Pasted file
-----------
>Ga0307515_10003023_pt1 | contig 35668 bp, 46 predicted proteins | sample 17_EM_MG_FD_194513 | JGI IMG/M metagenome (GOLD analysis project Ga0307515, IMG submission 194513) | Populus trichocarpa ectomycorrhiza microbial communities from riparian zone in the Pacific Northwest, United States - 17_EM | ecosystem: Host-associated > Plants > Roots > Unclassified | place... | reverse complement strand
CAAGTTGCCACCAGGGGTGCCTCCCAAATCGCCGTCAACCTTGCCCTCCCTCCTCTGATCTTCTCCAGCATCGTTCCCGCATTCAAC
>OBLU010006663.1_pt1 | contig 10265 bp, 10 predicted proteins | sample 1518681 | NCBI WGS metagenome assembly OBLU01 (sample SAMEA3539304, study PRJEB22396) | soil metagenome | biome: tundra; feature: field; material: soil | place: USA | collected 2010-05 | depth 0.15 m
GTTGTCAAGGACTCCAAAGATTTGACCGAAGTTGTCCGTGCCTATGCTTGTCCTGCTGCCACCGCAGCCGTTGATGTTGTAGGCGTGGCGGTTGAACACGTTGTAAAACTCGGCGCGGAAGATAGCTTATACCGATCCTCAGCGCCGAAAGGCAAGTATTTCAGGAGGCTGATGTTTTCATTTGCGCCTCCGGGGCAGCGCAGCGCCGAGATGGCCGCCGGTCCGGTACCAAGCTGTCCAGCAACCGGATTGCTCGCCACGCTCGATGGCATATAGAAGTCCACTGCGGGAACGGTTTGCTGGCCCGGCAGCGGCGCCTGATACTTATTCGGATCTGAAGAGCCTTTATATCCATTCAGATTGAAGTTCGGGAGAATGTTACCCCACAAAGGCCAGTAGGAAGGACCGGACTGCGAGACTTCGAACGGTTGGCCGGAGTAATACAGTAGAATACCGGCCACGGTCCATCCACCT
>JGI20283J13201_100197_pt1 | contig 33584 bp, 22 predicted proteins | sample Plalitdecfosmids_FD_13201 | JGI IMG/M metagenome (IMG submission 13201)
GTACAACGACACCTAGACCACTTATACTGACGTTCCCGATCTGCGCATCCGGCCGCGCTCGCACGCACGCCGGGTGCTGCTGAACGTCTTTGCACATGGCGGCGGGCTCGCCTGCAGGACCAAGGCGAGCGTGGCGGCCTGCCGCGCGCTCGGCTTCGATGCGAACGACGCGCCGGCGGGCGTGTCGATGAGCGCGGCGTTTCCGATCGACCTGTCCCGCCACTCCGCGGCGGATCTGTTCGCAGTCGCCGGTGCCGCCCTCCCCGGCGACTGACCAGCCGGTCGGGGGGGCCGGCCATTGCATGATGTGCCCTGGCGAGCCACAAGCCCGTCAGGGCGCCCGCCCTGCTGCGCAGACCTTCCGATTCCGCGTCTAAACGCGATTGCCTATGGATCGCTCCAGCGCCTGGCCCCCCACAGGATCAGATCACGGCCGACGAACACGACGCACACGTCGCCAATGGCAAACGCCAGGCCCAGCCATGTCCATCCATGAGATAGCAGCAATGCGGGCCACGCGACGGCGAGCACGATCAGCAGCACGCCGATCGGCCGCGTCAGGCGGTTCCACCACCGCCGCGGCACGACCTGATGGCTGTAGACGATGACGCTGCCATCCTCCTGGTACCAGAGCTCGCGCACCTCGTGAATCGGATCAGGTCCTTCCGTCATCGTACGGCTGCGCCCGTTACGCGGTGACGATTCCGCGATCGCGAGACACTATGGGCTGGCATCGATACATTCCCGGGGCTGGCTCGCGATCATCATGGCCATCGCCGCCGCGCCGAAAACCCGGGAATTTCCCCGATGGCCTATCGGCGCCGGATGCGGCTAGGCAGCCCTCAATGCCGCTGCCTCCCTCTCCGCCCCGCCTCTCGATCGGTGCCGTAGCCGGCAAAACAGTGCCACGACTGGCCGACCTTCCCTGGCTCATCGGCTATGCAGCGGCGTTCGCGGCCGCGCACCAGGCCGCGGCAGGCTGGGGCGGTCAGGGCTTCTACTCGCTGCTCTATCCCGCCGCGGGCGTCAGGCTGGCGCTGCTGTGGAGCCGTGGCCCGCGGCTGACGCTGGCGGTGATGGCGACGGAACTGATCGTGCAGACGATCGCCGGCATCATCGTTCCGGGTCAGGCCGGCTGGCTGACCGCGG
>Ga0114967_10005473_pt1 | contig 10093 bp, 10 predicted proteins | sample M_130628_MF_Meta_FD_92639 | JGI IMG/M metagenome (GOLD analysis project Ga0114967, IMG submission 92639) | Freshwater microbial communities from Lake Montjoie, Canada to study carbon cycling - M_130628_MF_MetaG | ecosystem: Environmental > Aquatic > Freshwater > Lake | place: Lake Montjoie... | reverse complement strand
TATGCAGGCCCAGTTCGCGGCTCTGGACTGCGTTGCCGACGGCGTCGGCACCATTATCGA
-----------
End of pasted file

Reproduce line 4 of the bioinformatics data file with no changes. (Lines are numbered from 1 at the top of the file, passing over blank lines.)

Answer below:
GTTGTCAAGGACTCCAAAGATTTGACCGAAGTTGTCCGTGCCTATGCTTGTCCTGCTGCCACCGCAGCCGTTGATGTTGTAGGCGTGGCGGTTGAACACGTTGTAAAACTCGGCGCGGAAGATAGCTTATACCGATCCTCAGCGCCGAAAGGCAAGTATTTCAGGAGGCTGATGTTTTCATTTGCGCCTCCGGGGCAGCGCAGCGCCGAGATGGCCGCCGGTCCGGTACCAAGCTGTCCAGCAACCGGATTGCTCGCCACGCTCGATGGCATATAGAAGTCCACTGCGGGAACGGTTTGCTGGCCCGGCAGCGGCGCCTGATACTTATTCGGATCTGAAGAGCCTTTATATCCATTCAGATTGAAGTTCGGGAGAATGTTACCCCACAAAGGCCAGTAGGAAGGACCGGACTGCGAGACTTCGAACGGTTGGCCGGAGTAATACAGTAGAATACCGGCCACGGTCCATCCACCT